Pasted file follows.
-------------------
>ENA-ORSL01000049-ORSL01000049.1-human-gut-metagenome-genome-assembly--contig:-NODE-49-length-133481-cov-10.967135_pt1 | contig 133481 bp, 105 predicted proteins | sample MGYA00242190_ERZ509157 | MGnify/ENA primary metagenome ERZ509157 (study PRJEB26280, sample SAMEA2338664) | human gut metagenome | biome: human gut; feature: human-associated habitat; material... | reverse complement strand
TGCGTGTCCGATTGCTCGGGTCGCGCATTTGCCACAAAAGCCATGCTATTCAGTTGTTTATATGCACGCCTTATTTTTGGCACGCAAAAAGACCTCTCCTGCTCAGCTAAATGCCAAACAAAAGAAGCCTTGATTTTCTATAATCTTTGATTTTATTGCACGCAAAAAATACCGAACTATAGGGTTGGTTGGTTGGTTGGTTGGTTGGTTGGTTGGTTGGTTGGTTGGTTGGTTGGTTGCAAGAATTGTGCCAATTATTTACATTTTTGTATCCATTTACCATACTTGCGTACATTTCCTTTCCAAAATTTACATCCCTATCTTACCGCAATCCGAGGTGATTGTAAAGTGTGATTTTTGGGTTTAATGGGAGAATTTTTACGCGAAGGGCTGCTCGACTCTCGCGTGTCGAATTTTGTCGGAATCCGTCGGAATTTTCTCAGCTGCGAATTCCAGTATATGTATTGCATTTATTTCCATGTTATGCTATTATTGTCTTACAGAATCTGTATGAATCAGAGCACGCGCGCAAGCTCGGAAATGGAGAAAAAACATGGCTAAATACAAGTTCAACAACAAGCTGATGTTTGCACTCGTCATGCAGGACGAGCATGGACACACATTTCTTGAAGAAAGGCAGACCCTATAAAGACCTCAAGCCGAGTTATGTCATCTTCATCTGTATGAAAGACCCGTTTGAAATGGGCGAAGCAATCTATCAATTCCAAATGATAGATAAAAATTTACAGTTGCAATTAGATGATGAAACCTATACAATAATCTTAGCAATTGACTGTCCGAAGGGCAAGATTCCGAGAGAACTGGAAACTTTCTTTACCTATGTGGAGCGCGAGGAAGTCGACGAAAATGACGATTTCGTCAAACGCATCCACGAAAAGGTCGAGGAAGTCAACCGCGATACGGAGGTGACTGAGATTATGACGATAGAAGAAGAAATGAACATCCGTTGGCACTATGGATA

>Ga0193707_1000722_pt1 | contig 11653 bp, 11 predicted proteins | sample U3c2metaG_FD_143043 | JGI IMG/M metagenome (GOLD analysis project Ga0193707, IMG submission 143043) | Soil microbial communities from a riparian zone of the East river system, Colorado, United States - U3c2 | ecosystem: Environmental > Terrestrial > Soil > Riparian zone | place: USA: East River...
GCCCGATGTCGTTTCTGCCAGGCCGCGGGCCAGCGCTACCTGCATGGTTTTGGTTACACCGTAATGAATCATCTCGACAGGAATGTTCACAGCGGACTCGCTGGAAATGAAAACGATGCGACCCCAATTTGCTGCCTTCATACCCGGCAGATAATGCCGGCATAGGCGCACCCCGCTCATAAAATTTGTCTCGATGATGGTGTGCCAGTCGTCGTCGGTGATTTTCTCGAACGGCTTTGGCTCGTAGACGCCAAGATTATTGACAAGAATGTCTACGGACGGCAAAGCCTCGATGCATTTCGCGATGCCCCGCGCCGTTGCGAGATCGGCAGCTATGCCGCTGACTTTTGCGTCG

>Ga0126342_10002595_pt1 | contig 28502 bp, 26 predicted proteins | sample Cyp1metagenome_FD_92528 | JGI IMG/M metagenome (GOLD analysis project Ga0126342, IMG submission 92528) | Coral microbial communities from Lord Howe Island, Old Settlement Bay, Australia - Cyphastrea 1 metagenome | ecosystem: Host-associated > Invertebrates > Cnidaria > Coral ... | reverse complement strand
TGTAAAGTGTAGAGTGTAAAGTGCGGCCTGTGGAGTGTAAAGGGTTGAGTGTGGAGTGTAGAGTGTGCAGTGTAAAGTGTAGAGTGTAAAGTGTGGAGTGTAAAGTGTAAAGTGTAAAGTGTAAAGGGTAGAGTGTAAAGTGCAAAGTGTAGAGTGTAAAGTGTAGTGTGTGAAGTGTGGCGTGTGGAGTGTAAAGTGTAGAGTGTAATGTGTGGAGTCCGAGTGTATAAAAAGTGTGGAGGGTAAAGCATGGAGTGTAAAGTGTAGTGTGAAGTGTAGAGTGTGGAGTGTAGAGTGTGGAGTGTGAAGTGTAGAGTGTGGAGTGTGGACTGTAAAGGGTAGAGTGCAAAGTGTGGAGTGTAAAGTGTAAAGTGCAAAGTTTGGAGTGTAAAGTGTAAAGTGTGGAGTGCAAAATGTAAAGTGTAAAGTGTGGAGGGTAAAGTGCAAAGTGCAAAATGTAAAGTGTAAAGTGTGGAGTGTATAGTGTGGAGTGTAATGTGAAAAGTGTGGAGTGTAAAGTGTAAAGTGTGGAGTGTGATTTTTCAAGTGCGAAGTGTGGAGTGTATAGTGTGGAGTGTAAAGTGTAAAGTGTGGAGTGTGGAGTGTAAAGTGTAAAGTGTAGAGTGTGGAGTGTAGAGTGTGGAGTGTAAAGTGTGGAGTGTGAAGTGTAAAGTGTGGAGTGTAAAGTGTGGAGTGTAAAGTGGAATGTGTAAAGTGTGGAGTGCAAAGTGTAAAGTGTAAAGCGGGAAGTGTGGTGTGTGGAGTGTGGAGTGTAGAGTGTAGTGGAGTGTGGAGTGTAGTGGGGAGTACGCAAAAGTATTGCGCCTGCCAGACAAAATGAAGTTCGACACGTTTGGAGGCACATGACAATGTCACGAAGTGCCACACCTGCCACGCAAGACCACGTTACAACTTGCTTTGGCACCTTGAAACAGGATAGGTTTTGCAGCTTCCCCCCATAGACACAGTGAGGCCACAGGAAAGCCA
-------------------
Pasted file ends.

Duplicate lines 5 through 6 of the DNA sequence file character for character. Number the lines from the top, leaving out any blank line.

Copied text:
>Ga0126342_10002595_pt1 | contig 28502 bp, 26 predicted proteins | sample Cyp1metagenome_FD_92528 | JGI IMG/M metagenome (GOLD analysis project Ga0126342, IMG submission 92528) | Coral microbial communities from Lord Howe Island, Old Settlement Bay, Australia - Cyphastrea 1 metagenome | ecosystem: Host-associated > Invertebrates > Cnidaria > Coral ... | reverse complement strand
TGTAAAGTGTAGAGTGTAAAGTGCGGCCTGTGGAGTGTAAAGGGTTGAGTGTGGAGTGTAGAGTGTGCAGTGTAAAGTGTAGAGTGTAAAGTGTGGAGTGTAAAGTGTAAAGTGTAAAGTGTAAAGGGTAGAGTGTAAAGTGCAAAGTGTAGAGTGTAAAGTGTAGTGTGTGAAGTGTGGCGTGTGGAGTGTAAAGTGTAGAGTGTAATGTGTGGAGTCCGAGTGTATAAAAAGTGTGGAGGGTAAAGCATGGAGTGTAAAGTGTAGTGTGAAGTGTAGAGTGTGGAGTGTAGAGTGTGGAGTGTGAAGTGTAGAGTGTGGAGTGTGGACTGTAAAGGGTAGAGTGCAAAGTGTGGAGTGTAAAGTGTAAAGTGCAAAGTTTGGAGTGTAAAGTGTAAAGTGTGGAGTGCAAAATGTAAAGTGTAAAGTGTGGAGGGTAAAGTGCAAAGTGCAAAATGTAAAGTGTAAAGTGTGGAGTGTATAGTGTGGAGTGTAATGTGAAAAGTGTGGAGTGTAAAGTGTAAAGTGTGGAGTGTGATTTTTCAAGTGCGAAGTGTGGAGTGTATAGTGTGGAGTGTAAAGTGTAAAGTGTGGAGTGTGGAGTGTAAAGTGTAAAGTGTAGAGTGTGGAGTGTAGAGTGTGGAGTGTAAAGTGTGGAGTGTGAAGTGTAAAGTGTGGAGTGTAAAGTGTGGAGTGTAAAGTGGAATGTGTAAAGTGTGGAGTGCAAAGTGTAAAGTGTAAAGCGGGAAGTGTGGTGTGTGGAGTGTGGAGTGTAGAGTGTAGTGGAGTGTGGAGTGTAGTGGGGAGTACGCAAAAGTATTGCGCCTGCCAGACAAAATGAAGTTCGACACGTTTGGAGGCACATGACAATGTCACGAAGTGCCACACCTGCCACGCAAGACCACGTTACAACTTGCTTTGGCACCTTGAAACAGGATAGGTTTTGCAGCTTCCCCCCATAGACACAGTGAGGCCACAGGAAAGCCA